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John Dimitry , A. M., Confederate Military History, a library of Confederate States Military History: Volume 10.1, Louisiana (ed. Clement Anselm Evans) 11 1 Browse Search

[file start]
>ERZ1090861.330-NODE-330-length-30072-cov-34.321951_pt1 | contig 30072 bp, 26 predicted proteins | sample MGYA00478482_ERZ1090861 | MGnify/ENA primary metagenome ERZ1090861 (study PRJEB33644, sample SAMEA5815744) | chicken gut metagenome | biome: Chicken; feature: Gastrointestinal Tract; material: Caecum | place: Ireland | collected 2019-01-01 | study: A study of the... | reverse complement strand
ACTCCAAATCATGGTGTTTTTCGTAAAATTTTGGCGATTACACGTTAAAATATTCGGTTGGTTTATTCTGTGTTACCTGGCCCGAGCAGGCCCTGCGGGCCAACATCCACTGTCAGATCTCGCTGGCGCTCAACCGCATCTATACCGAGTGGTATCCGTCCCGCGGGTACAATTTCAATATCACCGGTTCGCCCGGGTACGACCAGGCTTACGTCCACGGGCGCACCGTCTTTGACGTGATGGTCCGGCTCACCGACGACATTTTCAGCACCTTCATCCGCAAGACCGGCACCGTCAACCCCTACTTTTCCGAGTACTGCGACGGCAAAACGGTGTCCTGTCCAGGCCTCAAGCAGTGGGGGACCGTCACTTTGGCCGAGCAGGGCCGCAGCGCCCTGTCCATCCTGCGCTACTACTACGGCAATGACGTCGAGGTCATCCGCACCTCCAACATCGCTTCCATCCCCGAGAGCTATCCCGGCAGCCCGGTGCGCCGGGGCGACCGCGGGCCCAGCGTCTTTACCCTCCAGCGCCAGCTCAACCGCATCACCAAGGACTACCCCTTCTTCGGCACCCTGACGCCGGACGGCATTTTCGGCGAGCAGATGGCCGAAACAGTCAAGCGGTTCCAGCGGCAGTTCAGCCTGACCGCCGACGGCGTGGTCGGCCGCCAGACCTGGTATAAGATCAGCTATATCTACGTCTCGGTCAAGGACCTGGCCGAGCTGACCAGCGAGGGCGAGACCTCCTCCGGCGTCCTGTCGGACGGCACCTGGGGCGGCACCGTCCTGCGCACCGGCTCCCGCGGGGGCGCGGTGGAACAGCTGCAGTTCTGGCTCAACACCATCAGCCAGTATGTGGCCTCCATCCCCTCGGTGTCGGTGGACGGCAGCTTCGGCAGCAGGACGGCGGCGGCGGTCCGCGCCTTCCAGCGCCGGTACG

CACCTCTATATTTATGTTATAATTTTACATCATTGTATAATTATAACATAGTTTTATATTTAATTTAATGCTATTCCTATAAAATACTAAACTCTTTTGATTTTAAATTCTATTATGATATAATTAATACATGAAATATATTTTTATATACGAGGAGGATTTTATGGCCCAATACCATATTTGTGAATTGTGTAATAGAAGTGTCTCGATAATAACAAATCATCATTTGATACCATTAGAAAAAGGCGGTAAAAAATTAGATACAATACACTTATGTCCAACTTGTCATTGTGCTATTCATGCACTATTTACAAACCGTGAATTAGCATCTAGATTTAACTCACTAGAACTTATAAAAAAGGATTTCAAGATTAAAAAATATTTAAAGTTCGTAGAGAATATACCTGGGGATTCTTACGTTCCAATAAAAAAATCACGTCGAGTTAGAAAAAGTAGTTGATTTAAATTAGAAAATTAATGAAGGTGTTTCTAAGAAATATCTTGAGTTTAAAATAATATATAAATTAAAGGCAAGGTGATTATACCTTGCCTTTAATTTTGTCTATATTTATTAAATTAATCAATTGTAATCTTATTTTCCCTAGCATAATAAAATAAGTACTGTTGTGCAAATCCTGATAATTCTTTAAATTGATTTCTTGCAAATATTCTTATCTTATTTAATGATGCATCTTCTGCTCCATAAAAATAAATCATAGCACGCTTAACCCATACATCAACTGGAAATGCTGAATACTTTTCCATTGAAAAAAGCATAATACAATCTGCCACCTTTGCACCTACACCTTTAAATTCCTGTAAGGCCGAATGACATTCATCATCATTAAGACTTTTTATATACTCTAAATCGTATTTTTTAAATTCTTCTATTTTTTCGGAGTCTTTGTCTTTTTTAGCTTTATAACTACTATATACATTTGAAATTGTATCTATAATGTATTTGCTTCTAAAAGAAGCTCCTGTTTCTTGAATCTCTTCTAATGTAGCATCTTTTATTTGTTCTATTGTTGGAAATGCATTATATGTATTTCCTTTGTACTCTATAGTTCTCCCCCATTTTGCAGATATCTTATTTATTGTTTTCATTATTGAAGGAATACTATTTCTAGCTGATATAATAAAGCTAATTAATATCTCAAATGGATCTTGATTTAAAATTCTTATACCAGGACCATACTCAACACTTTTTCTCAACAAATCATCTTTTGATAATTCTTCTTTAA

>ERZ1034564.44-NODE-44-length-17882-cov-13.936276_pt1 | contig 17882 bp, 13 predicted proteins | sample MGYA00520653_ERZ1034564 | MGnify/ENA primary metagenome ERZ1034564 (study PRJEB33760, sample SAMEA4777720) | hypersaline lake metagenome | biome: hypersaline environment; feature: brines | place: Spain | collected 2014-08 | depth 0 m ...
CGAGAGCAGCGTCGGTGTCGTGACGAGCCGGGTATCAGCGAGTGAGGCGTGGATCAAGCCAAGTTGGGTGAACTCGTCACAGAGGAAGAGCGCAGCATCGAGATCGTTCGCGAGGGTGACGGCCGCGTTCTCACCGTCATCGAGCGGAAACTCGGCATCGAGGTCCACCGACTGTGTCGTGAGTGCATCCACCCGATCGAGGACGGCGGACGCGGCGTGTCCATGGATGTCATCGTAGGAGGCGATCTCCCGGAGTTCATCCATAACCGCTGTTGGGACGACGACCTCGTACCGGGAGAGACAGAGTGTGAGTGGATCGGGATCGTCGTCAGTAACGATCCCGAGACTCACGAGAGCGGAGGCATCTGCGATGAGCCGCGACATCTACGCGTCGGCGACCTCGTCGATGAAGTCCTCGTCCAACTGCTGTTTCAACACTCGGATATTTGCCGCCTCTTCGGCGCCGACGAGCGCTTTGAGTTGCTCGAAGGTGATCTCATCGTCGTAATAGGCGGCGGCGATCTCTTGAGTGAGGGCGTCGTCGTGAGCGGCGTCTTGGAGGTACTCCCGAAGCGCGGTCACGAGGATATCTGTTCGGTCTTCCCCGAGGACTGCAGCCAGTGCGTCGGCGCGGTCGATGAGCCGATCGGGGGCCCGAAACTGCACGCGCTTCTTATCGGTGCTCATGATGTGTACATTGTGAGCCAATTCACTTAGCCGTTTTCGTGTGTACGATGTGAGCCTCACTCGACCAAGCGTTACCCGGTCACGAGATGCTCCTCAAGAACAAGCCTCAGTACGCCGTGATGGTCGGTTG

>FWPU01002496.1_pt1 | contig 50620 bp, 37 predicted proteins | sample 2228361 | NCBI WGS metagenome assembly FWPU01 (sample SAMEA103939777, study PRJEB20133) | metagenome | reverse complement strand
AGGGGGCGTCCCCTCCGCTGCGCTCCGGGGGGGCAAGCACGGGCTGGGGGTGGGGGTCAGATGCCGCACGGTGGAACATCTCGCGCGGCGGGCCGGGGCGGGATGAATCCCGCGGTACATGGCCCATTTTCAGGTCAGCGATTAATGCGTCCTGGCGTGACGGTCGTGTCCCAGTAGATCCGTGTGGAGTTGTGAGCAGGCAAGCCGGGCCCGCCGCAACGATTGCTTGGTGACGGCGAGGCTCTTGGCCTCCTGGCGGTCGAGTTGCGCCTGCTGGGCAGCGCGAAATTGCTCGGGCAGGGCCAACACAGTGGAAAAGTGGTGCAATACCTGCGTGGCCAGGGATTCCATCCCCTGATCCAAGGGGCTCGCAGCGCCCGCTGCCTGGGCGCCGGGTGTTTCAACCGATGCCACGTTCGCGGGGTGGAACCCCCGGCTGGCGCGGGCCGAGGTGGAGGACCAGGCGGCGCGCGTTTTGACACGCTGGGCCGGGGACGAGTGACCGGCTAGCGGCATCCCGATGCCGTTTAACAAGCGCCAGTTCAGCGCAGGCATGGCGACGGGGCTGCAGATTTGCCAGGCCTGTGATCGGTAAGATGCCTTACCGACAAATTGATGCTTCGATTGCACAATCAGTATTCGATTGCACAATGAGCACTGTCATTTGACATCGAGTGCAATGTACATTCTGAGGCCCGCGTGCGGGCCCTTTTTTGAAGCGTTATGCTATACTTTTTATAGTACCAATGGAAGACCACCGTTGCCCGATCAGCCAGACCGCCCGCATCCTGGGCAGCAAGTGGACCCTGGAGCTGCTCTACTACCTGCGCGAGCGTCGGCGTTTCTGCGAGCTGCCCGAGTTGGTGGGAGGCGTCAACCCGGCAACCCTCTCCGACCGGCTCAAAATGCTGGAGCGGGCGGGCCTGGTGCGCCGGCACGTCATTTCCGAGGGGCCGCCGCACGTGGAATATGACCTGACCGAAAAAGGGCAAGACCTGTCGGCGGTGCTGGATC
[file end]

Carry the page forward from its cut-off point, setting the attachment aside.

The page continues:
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g of a line of schooners, strongly chained amidships, was anchored by Lieutenant-Colonel Higgins in position between the two forts. A windstorm struck this raft and ouisiana was less glorious but more dramatic. In the command of Fort St. Philip Colonel Higgins was ably assisted by Capt. M. T. Squires, of the Louisiana artillee first page of the war in Louisiana. I quote, therefore, first from Lieutenant-Colonel Higgins, commanding Forts Jackson and St. Philip, on the mutiny itself; and sn and threats, received, as they deserved, the commendation of both Duncan and Higgins. Lieutenant-Colonel Higgins thus reports the mutiny: Our fort was still stLieutenant-Colonel Higgins thus reports the mutiny: Our fort was still strong; our damage had been to some extent repaired; our men had behaved well, and all was hope and confidence with the officers; when suddenly at midnight I was arouse about 4 p. m. on the 28th, on the United States gunboat Kennebec. Duncan and Higgins were among the passengers. On the morning of April 25th Farragut was near C